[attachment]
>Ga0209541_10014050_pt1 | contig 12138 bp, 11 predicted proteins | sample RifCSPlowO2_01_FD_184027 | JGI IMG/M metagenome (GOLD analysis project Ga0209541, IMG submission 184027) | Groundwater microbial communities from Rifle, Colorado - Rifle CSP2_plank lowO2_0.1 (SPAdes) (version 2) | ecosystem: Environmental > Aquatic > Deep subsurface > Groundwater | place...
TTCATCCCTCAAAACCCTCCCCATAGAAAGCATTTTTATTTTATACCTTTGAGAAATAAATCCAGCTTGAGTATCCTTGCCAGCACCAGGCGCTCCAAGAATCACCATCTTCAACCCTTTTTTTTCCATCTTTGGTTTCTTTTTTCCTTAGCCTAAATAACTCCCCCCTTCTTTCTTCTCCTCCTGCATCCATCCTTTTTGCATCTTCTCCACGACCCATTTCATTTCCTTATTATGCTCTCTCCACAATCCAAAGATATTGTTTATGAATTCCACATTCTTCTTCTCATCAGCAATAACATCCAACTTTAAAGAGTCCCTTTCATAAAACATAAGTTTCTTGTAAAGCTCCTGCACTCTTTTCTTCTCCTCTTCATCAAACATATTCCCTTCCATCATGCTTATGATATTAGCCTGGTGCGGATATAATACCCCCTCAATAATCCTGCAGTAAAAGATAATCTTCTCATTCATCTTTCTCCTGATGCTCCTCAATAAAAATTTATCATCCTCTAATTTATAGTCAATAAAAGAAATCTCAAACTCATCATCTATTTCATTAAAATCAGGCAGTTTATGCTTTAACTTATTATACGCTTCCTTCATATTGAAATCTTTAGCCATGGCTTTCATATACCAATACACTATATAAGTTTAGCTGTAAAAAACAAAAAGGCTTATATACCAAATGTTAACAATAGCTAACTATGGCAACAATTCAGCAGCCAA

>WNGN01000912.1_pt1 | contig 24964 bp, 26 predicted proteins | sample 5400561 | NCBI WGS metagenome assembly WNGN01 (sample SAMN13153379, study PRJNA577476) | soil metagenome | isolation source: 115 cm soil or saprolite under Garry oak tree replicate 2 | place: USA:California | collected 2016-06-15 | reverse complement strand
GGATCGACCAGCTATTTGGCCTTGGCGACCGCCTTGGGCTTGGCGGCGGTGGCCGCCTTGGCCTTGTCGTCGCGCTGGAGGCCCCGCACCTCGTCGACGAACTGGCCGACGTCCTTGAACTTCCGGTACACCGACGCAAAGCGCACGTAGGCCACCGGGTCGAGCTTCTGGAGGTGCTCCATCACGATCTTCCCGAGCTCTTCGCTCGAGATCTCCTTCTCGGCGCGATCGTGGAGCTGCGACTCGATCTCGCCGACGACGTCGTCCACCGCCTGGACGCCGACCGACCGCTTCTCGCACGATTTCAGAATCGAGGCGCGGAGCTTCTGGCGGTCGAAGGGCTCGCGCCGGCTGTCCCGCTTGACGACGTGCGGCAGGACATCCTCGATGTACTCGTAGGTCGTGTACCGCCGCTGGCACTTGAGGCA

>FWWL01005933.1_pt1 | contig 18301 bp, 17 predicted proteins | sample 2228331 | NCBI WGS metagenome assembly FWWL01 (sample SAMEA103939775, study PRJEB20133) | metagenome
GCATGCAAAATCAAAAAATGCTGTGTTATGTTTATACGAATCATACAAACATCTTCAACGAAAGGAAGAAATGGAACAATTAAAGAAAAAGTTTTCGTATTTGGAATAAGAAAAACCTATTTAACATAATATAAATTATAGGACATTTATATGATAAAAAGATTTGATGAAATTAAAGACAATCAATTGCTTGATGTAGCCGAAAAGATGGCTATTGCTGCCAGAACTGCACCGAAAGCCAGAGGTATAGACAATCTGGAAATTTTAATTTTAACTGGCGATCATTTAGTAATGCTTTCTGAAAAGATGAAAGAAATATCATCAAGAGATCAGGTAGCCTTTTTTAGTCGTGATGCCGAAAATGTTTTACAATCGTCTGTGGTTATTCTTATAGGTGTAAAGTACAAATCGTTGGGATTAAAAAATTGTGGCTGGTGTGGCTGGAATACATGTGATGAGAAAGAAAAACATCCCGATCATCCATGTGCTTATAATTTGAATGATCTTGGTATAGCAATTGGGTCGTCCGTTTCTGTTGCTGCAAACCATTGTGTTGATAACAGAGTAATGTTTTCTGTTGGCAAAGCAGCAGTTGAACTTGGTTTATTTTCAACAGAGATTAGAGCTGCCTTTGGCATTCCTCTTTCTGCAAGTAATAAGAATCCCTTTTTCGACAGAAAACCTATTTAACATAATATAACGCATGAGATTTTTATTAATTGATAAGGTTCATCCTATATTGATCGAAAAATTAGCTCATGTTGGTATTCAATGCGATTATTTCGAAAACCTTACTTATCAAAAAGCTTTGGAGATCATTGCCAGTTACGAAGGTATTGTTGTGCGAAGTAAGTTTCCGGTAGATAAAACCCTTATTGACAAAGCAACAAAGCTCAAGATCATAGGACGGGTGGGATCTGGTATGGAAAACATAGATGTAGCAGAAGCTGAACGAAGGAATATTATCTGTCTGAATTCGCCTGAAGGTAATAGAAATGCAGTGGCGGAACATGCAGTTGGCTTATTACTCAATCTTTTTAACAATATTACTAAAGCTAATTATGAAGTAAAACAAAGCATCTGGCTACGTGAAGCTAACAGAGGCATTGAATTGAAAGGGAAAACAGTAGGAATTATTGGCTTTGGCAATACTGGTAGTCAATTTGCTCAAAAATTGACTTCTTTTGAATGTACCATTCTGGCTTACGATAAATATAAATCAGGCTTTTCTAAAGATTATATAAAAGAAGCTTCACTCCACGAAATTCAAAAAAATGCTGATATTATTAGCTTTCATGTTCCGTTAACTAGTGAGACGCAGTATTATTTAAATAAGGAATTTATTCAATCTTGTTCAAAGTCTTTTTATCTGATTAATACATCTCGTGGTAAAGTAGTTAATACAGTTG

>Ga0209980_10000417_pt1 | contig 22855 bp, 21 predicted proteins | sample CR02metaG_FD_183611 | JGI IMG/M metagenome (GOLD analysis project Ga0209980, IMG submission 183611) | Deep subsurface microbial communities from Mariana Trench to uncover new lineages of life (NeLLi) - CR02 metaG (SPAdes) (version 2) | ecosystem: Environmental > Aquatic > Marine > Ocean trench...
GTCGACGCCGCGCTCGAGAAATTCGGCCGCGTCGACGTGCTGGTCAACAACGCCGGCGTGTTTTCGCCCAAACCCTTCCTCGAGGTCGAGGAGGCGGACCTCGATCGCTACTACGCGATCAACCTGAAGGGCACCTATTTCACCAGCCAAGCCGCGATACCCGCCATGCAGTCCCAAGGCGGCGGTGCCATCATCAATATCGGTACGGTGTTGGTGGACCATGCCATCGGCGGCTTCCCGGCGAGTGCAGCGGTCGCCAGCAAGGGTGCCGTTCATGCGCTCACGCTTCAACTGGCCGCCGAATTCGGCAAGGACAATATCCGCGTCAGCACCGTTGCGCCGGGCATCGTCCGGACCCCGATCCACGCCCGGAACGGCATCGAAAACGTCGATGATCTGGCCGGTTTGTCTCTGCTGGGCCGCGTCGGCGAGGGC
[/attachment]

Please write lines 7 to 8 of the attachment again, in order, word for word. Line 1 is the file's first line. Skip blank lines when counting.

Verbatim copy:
>Ga0209980_10000417_pt1 | contig 22855 bp, 21 predicted proteins | sample CR02metaG_FD_183611 | JGI IMG/M metagenome (GOLD analysis project Ga0209980, IMG submission 183611) | Deep subsurface microbial communities from Mariana Trench to uncover new lineages of life (NeLLi) - CR02 metaG (SPAdes) (version 2) | ecosystem: Environmental > Aquatic > Marine > Ocean trench...
GTCGACGCCGCGCTCGAGAAATTCGGCCGCGTCGACGTGCTGGTCAACAACGCCGGCGTGTTTTCGCCCAAACCCTTCCTCGAGGTCGAGGAGGCGGACCTCGATCGCTACTACGCGATCAACCTGAAGGGCACCTATTTCACCAGCCAAGCCGCGATACCCGCCATGCAGTCCCAAGGCGGCGGTGCCATCATCAATATCGGTACGGTGTTGGTGGACCATGCCATCGGCGGCTTCCCGGCGAGTGCAGCGGTCGCCAGCAAGGGTGCCGTTCATGCGCTCACGCTTCAACTGGCCGCCGAATTCGGCAAGGACAATATCCGCGTCAGCACCGTTGCGCCGGGCATCGTCCGGACCCCGATCCACGCCCGGAACGGCATCGAAAACGTCGATGATCTGGCCGGTTTGTCTCTGCTGGGCCGCGTCGGCGAGGGC